15. A computer controlled medication storage and dispensing unit according to claim 10 wherein each drawer includes an upwardly extending chute configured to store a plurality of vials of medication stacked one upon another.
16. A computer controlled medication storage and dispensing unit according to claim 15 wherein the support platform comprises a medication storage cabinet comprising at least one drawer for storing medications, wherein the vial dispenser extends upwardly from the medication storage cabinet.
17. A computer controlled medication storage and dispensing unit according to claim 10 wherein the at least one wall of the chute comprises a spring-loaded wall.
18. A computer controlled medication storage and dispensing unit according to claim 10 wherein the at least one wall of the chute comprises a threadably adjustable wall.
19. A vial dispenser comprising:
a housing; and
a plurality of upwardly extending, individually accessible drawers disposed within the housing, wherein each drawer is configured to be locked and unlocked individually and for movement inward and outward in a first direction relative to the housing, and wherein each drawer comprises:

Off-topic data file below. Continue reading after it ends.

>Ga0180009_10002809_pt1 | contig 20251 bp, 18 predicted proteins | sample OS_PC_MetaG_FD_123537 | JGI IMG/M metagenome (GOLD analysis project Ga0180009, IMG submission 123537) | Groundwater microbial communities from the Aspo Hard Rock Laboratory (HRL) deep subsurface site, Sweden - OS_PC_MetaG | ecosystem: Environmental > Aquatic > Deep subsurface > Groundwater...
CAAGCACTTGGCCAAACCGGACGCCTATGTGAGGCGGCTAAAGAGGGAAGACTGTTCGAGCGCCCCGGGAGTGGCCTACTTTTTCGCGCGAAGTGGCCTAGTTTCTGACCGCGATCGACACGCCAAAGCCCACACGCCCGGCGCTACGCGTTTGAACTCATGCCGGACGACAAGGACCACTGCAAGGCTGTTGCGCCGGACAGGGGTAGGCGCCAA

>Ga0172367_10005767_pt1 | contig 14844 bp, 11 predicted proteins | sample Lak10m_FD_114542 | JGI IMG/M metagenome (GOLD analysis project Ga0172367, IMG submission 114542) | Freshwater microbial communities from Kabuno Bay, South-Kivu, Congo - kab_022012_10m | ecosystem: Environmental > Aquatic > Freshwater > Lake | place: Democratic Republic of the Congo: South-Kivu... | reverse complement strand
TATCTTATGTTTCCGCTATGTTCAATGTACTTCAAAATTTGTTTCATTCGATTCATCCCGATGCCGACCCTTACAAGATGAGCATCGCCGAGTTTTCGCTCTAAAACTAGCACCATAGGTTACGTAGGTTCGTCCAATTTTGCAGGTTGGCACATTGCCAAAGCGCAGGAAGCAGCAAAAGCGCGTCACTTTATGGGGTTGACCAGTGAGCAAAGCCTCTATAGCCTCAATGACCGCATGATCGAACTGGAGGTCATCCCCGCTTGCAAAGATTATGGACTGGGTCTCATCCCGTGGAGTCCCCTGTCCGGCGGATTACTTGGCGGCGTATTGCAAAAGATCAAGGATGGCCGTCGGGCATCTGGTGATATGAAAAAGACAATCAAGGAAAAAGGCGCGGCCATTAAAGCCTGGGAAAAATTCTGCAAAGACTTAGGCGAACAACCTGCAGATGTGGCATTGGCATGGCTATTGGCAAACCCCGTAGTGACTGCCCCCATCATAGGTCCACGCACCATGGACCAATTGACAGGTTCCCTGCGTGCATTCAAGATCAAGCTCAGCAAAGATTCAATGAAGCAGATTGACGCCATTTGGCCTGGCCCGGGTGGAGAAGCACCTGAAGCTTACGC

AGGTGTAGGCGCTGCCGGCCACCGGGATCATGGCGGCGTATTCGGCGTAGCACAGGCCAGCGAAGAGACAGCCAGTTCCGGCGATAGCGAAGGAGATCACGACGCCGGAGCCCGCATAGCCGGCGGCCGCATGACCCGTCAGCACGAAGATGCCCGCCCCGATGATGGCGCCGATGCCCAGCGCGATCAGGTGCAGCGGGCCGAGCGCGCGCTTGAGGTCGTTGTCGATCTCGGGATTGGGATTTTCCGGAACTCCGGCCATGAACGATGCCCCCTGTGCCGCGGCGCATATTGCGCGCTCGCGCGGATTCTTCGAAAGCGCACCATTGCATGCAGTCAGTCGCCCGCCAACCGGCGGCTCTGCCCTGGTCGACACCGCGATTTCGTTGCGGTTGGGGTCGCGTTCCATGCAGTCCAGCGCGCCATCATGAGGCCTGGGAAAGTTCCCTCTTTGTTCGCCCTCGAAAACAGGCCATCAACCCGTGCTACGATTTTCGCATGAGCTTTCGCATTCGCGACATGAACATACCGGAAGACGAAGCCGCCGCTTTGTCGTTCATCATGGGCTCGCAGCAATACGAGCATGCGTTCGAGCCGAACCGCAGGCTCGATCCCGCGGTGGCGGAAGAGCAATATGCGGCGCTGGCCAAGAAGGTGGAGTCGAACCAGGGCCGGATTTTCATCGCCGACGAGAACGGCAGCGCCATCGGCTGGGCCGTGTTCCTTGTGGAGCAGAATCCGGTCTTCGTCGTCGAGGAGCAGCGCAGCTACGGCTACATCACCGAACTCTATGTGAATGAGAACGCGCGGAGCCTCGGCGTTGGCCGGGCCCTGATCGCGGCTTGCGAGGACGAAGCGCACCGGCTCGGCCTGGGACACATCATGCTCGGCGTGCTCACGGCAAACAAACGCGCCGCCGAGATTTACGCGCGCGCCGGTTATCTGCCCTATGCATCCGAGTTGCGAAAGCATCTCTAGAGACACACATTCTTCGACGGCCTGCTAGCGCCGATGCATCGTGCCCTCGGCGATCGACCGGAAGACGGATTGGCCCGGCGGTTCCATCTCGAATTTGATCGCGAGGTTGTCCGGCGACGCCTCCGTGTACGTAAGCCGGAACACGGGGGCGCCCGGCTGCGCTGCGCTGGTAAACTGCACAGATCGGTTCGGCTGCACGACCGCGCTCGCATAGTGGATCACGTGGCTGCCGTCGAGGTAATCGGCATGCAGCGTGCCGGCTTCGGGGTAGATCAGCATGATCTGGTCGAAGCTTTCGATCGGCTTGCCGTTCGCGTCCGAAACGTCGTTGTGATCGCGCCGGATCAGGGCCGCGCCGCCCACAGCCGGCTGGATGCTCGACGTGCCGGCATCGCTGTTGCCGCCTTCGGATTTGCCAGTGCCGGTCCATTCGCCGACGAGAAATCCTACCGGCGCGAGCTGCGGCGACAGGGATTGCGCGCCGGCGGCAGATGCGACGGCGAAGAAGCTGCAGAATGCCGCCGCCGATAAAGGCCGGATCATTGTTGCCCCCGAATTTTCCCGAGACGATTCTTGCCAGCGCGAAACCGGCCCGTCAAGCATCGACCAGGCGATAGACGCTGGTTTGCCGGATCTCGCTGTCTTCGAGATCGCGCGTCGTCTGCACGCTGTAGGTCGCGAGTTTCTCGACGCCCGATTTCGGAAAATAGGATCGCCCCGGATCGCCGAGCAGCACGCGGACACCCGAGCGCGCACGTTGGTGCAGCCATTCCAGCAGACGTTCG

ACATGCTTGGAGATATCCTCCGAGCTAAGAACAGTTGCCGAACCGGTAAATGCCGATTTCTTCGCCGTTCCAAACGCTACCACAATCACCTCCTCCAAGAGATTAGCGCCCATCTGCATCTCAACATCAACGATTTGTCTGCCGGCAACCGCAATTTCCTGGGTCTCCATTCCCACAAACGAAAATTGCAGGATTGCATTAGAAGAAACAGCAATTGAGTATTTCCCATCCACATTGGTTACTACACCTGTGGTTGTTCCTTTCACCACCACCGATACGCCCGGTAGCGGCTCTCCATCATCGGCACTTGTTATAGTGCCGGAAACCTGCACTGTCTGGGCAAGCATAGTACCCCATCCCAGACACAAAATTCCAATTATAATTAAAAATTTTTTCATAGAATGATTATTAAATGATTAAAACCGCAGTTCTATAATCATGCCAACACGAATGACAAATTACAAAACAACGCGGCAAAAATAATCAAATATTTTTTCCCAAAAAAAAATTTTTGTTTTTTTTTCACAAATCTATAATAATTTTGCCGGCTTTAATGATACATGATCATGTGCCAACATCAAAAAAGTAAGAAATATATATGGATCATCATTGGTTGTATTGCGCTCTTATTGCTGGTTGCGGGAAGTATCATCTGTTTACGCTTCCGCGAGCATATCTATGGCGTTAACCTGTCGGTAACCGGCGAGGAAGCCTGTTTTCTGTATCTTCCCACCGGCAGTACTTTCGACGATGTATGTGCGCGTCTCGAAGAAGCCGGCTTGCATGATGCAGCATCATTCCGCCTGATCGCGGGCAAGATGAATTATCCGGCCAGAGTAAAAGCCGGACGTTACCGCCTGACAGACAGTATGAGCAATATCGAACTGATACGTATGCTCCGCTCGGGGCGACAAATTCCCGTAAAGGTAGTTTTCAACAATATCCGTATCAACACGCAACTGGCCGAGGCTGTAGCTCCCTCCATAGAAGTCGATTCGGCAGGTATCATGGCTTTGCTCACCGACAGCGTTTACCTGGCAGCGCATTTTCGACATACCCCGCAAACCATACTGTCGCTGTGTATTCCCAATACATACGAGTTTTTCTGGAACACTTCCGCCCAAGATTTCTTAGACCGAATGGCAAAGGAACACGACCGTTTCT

a chute configured to store a plurality of vials of medication stacked one upon another, wherein the chute extends upwardly in a second direction different than the first direction, wherein the chute comprises a pair of opposed walls, each wall having an inner surface facing the other wall of the pair and an outer surface facing away from the other wall of the pair, wherein the chute defines an outer width between outer surfaces of the pair of opposed walls and an inner width between inner surfaces of the pair of opposed walls, and wherein a position of at least one of the walls is adjustable such that the outer width of the chute remains unchanged but the inner width of the chute is correspondingly adjustable to configure the chute to maintain a configurable uniform width and to store differently sized vials;
a quantity indicator associated with the chute to indicate a quantity of vials; and
a gate configured to be alternately and controllably positioned in a closed position in which vials remain within the chute and an open position in which a vial is dispensed from the chute.
20. A vial dispenser according to claim 19 wherein at least one drawer comprises a plurality of upwardly extending chutes, each chute configured to store a plurality of vials of a respective medication.